27. And the rulers brought onyx stones, and stones to be set, for the ephod, and for the breastplate;
28. And spice, and oil for the light, and for the anointing oil, and for the sweet incense.
29. The children of Israel brought a willing offering unto the LORD, every man and woman, whose heart made them willing to bring for all manner of work, which the LORD had commanded to be made by the hand of Moses.
30. And Moses said unto the children of Israel, See, the LORD hath called by name Bezaleel the son of Uri, the son of Hur, of the tribe of Judah;
31. And he hath filled him with the spirit of God, in wisdom, in understanding, and in knowledge, and in all manner of workmanship;
32. And to devise curious works, to work in gold, and in silver, and in brass,
33. And in the cutting of stones, to set them, and in carving of wood, to make any manner of cunning work.
34. And he hath put in his heart that he may teach, both he, and Aholiab, the son of Ahisamach, of the tribe of Dan.
35. Them hath he filled with wisdom of heart, to work all manner of work, of the engraver, and of the cunning workman, and of the embroiderer, in blue, and in purple, in scarlet, and in fine linen, and of the weaver, even of them that do any work, and of those that devise cunning work.

Note the attitudes of those who contributed to the creation of this place of national worship. Those who had possessions which were required brought an offering, as in verse 5: "Take ye from among you an offering unto the LORD: whosoever is of a willing heart, let him bring it, an offering of the LORD." and verse 21: "And they came, every one whose heart stirred him up, and every one whom his spirit made willing, and they brought the LORD'S offering to the work of the tabernacle of the congregation, and for all his service, and for the holy garments." Verse 22 says "And they came, both men and women, as many as were willing hearted, and brought..." And in verse 29: "The children of Israel brought a willing offering unto the LORD, every man and woman, whose heart made them willing to bring for all manner of work, which the LORD had commanded to be made by the hand of Moses."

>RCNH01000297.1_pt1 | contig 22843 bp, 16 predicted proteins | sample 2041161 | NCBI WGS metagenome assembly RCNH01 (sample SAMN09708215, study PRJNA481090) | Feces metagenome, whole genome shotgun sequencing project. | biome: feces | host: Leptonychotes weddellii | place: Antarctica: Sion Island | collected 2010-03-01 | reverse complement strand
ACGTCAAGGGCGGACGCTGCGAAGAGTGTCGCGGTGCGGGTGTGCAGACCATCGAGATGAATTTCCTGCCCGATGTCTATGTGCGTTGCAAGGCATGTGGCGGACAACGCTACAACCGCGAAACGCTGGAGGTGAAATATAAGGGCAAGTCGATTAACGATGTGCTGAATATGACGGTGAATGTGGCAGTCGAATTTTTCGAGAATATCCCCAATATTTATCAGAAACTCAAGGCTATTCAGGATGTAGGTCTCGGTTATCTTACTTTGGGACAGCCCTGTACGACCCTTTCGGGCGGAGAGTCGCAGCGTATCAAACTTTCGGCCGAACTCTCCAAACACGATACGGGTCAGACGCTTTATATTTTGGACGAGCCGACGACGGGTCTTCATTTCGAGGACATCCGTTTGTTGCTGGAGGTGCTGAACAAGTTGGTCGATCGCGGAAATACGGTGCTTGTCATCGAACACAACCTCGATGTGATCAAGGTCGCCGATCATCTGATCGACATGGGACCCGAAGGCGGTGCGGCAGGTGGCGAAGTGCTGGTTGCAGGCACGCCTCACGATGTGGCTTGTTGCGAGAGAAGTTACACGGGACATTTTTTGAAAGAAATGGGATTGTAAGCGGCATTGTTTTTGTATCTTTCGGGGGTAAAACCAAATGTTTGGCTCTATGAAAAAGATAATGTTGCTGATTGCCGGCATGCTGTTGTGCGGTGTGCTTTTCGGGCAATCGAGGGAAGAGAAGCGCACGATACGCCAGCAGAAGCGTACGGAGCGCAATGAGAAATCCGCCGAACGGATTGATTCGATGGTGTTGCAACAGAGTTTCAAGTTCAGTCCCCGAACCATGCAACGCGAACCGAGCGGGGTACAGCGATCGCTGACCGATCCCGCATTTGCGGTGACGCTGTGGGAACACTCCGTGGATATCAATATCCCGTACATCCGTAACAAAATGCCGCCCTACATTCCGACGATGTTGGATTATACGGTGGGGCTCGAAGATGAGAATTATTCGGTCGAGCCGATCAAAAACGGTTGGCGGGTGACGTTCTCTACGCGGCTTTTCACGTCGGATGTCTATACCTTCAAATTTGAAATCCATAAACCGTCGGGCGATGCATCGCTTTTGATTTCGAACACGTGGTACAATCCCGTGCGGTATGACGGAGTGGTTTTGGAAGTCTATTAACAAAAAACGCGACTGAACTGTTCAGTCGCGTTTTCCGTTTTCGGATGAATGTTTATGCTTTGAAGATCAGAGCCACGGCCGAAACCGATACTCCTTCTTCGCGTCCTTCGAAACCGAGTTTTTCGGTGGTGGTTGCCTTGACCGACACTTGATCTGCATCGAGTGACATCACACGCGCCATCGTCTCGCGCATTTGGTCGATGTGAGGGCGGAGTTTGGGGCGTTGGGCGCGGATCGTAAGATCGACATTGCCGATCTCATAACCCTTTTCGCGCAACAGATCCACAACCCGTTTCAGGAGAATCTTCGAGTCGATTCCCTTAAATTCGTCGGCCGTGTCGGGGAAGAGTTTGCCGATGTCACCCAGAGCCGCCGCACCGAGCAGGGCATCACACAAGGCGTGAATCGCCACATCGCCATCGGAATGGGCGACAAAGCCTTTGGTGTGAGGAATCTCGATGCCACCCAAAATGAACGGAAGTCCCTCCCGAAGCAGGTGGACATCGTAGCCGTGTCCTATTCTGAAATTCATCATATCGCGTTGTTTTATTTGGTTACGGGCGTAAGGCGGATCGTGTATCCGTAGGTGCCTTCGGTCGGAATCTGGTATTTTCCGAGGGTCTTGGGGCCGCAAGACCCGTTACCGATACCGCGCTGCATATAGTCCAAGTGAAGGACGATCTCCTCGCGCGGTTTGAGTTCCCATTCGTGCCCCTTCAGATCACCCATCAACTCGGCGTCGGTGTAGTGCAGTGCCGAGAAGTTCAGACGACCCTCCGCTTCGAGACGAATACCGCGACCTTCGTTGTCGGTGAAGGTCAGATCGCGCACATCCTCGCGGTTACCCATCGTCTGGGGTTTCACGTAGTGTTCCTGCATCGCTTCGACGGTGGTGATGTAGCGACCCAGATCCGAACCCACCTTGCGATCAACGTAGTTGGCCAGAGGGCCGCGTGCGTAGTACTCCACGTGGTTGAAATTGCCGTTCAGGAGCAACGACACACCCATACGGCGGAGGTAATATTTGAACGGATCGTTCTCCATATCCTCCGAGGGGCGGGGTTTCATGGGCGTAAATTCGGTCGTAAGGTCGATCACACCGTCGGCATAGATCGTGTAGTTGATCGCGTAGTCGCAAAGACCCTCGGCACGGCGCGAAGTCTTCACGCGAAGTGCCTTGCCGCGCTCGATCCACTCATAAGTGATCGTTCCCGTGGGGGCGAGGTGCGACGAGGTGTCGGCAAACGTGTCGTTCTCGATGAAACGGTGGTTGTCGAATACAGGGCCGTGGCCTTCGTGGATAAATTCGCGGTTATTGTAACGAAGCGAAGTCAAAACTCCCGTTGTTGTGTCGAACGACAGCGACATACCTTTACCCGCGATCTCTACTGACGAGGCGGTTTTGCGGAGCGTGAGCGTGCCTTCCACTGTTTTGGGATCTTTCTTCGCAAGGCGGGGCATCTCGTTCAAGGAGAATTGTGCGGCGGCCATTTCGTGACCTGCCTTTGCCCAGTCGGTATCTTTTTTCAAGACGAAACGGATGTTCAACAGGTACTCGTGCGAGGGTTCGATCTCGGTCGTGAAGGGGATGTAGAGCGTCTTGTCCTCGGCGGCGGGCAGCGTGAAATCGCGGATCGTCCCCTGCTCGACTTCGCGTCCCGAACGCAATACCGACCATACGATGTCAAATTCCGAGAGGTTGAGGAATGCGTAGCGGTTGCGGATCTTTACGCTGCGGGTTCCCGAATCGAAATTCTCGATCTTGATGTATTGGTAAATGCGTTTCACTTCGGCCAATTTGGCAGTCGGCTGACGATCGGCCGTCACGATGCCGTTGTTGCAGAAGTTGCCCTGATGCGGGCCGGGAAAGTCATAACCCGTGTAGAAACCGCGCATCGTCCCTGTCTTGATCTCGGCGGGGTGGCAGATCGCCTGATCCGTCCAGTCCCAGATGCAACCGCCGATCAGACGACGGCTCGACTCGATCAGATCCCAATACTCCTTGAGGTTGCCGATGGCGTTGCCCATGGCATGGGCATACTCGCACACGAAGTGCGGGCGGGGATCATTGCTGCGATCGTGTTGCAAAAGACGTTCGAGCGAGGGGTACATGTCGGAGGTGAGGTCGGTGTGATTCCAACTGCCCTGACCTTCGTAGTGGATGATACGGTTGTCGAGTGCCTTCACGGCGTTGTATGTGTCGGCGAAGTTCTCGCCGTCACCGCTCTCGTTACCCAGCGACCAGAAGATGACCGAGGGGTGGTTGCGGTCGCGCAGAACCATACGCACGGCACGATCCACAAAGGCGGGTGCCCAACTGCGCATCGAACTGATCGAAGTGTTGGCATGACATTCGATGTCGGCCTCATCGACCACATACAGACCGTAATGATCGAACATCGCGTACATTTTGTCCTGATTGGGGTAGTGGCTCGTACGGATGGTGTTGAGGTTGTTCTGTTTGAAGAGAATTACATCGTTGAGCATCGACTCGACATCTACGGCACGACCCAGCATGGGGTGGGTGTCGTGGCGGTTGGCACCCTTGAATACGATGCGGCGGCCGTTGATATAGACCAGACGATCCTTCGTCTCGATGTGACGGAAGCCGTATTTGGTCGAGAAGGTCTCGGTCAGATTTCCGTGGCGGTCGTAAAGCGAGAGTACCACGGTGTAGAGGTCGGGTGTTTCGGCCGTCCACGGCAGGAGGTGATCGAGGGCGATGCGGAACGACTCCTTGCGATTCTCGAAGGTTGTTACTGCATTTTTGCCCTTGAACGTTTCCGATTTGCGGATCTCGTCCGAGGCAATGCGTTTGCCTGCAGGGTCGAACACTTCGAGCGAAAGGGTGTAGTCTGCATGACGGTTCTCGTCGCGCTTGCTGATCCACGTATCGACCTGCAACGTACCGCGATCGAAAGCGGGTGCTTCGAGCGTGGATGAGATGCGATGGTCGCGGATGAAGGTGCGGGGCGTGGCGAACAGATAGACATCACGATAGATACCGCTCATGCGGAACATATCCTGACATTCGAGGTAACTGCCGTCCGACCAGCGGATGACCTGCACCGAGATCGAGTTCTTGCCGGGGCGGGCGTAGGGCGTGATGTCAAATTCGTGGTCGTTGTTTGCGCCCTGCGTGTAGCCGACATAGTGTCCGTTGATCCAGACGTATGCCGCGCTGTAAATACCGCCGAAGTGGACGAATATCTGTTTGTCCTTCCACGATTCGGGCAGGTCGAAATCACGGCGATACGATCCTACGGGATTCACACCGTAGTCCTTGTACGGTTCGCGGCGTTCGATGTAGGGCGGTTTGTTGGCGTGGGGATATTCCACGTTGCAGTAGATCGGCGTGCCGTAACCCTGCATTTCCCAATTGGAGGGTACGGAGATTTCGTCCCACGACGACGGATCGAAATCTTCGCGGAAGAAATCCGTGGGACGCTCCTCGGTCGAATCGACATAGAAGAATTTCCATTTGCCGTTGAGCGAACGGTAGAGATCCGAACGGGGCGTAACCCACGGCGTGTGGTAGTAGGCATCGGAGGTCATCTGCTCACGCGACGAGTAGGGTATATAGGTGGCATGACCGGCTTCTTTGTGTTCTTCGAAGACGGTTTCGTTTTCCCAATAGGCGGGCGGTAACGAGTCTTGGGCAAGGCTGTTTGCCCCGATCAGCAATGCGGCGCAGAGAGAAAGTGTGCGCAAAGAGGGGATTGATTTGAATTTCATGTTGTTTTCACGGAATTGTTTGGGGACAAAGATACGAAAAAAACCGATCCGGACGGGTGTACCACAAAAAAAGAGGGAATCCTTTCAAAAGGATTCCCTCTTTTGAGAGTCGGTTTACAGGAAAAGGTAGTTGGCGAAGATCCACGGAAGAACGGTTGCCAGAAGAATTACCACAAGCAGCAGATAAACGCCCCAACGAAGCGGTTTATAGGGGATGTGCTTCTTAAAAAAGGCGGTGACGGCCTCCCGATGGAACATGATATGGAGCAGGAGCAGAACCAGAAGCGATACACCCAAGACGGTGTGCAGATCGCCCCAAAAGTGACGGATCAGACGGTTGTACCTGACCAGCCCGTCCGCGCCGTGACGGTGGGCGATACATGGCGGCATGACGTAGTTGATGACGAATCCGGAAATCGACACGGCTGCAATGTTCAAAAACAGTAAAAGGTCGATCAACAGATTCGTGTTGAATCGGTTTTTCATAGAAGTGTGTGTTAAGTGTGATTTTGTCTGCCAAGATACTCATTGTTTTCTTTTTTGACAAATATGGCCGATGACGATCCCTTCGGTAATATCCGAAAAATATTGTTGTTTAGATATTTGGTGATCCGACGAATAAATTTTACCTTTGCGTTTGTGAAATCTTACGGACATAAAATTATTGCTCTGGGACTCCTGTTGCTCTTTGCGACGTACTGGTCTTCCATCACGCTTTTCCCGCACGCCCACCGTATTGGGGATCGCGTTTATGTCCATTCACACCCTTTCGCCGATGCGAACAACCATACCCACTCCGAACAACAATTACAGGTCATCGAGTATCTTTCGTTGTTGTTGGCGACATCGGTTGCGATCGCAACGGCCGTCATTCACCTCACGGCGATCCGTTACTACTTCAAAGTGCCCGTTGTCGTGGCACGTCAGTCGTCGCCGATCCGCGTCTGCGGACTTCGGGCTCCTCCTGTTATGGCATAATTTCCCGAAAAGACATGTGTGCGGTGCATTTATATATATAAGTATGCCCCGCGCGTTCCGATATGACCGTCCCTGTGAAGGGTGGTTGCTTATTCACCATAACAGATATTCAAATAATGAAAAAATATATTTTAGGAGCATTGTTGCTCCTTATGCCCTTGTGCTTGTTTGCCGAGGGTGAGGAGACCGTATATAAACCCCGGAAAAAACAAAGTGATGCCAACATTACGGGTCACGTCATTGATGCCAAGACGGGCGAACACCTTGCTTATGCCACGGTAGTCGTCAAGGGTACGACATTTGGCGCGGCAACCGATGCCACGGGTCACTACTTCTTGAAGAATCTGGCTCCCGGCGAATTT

Those in whom The LORD had imparted special skills to His service had the injunction as in verse 10: "And every wise hearted among you shall come, and make all that the LORD hath commanded."

God's kingdom, like His Tabernacle, is prepared by those who are of a willing heart, and those who are wise hearted to do the work. Let us not lose the later honour and satisfaction of knowing that we have made a willing contribution towards the building up of His Kingdom when He moves us to do so.

Here is a meditation for this week. "Do not be impatient either at the seeming delay in the inauguration of the kingdom for which you wait, nor for the peculiar and particular stresses and strains which may plague the course of your own life pattern. All who are to share in becoming a part of God's kingdom will eventually find their place and be perfectly fitted to their position within it. Everything will be done at the precise moment, in accordance with the Great Plan. We may well be living stones for the building but we must submit to the process, though it may sometimes feel hurtful, of being hewn and shaped before the final assembly to our appointed places. May this thought bless your life in the coming days.

17 December, 1995


By Douglas C. Nesbit, B.A.